Attempting to distill Drive My Car, which opens Friday at the Kan-Kan Cinema and Brasserie in Indianapolis, is largely a fruitless endeavor. It grasps at so many gigantic notions and always, always comes away with a fistful of thoughtful, unforgettable ruminations about life.
Ostensibly, director / co-writer Ryusuke Hamaguchi’s adaptation of Haruki Murakami’s short story is the tale of Yūsuke Kafuku (Hidetoshi Nishijima), a Japanese theatrical director / actor grappling with conflicting feelings about his longtime wife, Oto (Reika Kirishima), while attempting to stage a multilingual version of Anton Chekhov’s Uncle Vanya in Hiroshima and coming to terms with debilitating health concerns that necessitate him to take on a driver (Tōko Miura).
But it’s also a story of resolve against impermanence, the very essence of life’s acceleration and deceleration. It’s about the auspicious aspirations of the languages with which we surround ourselves and the realization that, really, dramaturgy is what we all do every day — as we try to interpret others’ stories and hope they are able to understand ours.
It’s full of stunning compositions that convey the current along which we are all carried. It’s a parable about presence and pleasure. It’s about the blurred lines between artistic expression and commercial achievement. It’s about individualized de-commitment and recommitment after unfathomable tragedy, the spaces you clear for a partner to grieve both alone and alongside you.
It’s about the cursed knowledge we carry alongside the miracle of our affection for someone, and theirs for us. It’s about hanging on to heartbreak longer than necessary because it’s something we can at least understand rather than anticipate the fearful unknown that awaits. It’s about how lines in a play, like the fears we face, are something that we both commit to memory and purge after a time — the immediate fight-or-flight response receding but those fears deepening and changing as we regain their familiarity.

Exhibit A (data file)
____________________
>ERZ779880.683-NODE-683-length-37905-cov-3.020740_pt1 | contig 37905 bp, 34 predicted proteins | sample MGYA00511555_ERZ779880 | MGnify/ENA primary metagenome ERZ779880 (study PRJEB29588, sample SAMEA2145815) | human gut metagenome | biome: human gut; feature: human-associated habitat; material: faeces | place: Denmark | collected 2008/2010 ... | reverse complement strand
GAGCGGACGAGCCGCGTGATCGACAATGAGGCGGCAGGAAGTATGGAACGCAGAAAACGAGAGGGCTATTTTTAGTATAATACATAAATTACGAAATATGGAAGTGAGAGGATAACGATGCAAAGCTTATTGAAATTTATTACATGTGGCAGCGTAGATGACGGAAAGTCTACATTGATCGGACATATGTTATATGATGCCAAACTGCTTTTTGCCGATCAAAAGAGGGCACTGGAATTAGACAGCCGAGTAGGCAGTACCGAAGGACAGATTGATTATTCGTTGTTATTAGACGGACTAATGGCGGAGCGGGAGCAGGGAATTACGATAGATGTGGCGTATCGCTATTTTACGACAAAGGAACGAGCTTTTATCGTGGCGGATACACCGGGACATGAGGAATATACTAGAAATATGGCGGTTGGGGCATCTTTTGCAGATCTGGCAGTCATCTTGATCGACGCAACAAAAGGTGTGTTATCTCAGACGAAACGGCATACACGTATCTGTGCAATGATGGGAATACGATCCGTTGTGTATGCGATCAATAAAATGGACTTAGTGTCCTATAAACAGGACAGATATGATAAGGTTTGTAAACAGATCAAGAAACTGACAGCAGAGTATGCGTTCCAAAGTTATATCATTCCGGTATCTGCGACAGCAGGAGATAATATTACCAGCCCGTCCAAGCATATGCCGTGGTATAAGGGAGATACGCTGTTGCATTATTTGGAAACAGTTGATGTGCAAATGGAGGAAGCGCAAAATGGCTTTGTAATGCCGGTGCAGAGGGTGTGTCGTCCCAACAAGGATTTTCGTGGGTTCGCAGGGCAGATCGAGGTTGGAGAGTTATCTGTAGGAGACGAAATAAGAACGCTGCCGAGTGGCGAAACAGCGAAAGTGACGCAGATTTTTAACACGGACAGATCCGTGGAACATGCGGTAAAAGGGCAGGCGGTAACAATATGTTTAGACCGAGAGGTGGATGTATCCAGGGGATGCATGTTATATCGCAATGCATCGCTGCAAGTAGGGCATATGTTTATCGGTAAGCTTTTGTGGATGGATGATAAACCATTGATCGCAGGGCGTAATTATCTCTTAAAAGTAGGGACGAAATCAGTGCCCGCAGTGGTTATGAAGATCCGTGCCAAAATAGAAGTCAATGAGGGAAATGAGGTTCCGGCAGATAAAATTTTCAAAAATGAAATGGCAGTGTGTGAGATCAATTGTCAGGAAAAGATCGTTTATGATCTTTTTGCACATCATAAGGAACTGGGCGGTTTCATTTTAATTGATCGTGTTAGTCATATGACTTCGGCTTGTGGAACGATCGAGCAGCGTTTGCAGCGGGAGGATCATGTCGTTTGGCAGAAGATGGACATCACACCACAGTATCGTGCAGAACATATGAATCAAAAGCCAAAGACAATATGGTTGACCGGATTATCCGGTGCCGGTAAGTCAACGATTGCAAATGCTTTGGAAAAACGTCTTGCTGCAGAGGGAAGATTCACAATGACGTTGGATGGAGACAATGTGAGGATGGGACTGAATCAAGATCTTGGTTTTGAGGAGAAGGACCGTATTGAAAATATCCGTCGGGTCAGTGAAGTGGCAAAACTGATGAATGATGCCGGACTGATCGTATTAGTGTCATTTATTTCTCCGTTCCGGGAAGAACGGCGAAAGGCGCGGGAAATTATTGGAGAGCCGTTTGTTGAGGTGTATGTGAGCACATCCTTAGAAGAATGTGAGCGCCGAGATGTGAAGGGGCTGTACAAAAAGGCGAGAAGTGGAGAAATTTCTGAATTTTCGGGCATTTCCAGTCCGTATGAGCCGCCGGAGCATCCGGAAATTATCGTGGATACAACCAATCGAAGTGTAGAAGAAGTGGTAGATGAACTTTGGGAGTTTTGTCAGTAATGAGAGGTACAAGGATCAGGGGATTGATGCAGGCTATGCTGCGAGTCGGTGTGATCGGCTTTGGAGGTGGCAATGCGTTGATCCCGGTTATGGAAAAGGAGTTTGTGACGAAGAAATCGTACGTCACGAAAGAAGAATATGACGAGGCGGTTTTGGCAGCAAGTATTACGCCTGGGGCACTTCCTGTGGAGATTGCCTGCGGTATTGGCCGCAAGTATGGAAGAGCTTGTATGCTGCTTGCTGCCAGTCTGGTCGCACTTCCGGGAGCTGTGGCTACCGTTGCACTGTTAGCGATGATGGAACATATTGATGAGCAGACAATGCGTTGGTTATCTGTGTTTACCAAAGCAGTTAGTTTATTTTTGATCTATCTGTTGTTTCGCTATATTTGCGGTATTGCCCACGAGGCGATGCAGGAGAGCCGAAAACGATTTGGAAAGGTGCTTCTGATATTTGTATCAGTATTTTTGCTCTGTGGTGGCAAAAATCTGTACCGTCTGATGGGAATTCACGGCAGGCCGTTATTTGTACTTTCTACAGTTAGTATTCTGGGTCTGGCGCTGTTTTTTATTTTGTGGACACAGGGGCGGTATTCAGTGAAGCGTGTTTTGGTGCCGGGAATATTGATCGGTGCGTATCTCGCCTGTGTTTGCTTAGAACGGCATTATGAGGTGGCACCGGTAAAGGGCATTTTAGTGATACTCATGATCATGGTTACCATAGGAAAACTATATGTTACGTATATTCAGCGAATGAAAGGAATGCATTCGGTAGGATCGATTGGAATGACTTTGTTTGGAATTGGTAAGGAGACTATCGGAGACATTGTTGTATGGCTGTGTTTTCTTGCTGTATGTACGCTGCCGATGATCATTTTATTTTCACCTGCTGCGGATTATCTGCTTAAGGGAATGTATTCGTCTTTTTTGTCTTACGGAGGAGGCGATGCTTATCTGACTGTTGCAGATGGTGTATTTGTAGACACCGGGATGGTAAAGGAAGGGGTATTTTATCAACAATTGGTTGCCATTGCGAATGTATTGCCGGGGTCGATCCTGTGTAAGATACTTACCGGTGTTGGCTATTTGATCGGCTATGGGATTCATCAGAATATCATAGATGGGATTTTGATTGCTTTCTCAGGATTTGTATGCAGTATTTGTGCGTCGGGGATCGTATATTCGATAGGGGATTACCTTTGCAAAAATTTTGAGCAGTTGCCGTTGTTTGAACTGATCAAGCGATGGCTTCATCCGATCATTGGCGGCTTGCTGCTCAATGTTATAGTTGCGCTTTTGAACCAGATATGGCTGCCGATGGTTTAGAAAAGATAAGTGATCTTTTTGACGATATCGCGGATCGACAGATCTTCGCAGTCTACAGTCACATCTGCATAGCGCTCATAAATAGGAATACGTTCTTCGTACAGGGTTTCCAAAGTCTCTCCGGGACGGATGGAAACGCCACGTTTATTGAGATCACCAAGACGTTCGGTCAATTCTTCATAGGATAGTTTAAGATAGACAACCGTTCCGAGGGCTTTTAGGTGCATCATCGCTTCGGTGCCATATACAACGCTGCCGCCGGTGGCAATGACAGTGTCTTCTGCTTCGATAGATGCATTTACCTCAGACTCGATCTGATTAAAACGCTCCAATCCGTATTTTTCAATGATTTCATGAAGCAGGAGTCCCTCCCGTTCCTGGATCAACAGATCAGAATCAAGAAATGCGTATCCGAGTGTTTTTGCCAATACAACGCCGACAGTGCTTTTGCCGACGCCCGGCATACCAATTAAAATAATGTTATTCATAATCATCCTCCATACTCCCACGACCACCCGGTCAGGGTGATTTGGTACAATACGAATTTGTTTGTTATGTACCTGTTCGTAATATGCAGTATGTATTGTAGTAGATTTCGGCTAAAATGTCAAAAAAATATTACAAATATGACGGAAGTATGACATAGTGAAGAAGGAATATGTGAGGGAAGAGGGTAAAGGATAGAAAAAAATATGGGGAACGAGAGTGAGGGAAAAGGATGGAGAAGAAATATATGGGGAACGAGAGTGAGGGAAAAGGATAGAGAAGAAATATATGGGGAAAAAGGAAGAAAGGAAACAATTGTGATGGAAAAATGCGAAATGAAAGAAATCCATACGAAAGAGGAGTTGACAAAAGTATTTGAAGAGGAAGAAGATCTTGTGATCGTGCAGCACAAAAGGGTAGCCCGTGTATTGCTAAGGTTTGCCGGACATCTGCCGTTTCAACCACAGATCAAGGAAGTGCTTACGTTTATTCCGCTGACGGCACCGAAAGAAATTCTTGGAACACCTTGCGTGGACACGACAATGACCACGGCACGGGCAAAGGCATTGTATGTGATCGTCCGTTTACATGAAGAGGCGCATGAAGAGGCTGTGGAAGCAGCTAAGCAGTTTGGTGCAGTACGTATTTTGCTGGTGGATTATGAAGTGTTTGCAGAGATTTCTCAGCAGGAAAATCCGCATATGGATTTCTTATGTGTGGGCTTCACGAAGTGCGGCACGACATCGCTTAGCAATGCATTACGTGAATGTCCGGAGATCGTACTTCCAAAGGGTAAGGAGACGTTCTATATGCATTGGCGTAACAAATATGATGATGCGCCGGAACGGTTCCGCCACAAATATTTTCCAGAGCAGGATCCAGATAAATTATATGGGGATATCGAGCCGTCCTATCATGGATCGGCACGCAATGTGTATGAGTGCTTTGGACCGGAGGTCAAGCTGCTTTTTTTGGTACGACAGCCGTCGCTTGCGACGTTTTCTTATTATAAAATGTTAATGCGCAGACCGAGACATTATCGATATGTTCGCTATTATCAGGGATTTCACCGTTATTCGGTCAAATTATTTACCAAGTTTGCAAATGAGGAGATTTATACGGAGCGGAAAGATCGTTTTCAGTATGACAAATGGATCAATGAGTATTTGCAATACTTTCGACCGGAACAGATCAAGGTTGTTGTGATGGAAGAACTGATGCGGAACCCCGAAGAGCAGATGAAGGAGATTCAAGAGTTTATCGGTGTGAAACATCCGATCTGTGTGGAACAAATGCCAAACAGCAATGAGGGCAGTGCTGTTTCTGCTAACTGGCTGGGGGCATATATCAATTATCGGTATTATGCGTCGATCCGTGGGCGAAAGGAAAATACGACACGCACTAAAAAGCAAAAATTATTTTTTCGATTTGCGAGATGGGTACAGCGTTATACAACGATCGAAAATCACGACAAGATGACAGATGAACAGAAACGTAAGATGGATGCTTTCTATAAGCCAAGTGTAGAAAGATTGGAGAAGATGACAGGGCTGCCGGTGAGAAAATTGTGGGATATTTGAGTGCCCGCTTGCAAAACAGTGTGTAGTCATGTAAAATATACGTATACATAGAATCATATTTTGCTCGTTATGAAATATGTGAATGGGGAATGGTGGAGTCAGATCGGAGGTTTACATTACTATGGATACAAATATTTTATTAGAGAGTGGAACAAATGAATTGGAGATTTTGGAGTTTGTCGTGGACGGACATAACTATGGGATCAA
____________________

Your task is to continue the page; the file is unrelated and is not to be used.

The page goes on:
It’s about the chaos of trying to communicate together in multiple tongues; frankly, amid all of the stunning interpersonal drama here, I found the multilingual theater concept to be socially fascinating. On that score, it’s also about the processes of work, namely what makes us great at occupational dedication and terrible at so many other integral aspects of our existence. It’s about how even the things to which we are most dedicated and do well are born of a denigration or something we’ve denied ourselves elsewhere.
It’s about the courage we must summon to remove us from moments in which we’re stuck … and how sometimes that courage eludes us and the alternative damns us. It is, unlike the feckless and under-baked Oscar front-runner The Power of the Dog, actually about subtle power dynamics as expressed so beautifully in the three main performances here from Nishijima, Miura and Masaki Okada (as an impetuous and impulsive popular actor eager to gain dramatic cred through his casting in Uncle Vanya).
There are so many revelations across its expansive narrative, but there’s always a sense of poignancy and playfulness amid the patience, as well as a compelling emotional narrative of whether characters are trying to sabotage others or themselves, or if they’re just resigned to where they find themselves in life. This is a 179-minute film that, once it strikes its chords of connection to the characters, melts away like miles down the road. Ultimately, it asks what is more important in an emotional life — objective truth or subjective belief? No easy answer, other than to rebuild, repair and return, over and over until we’re gone. This is the best film of 2021.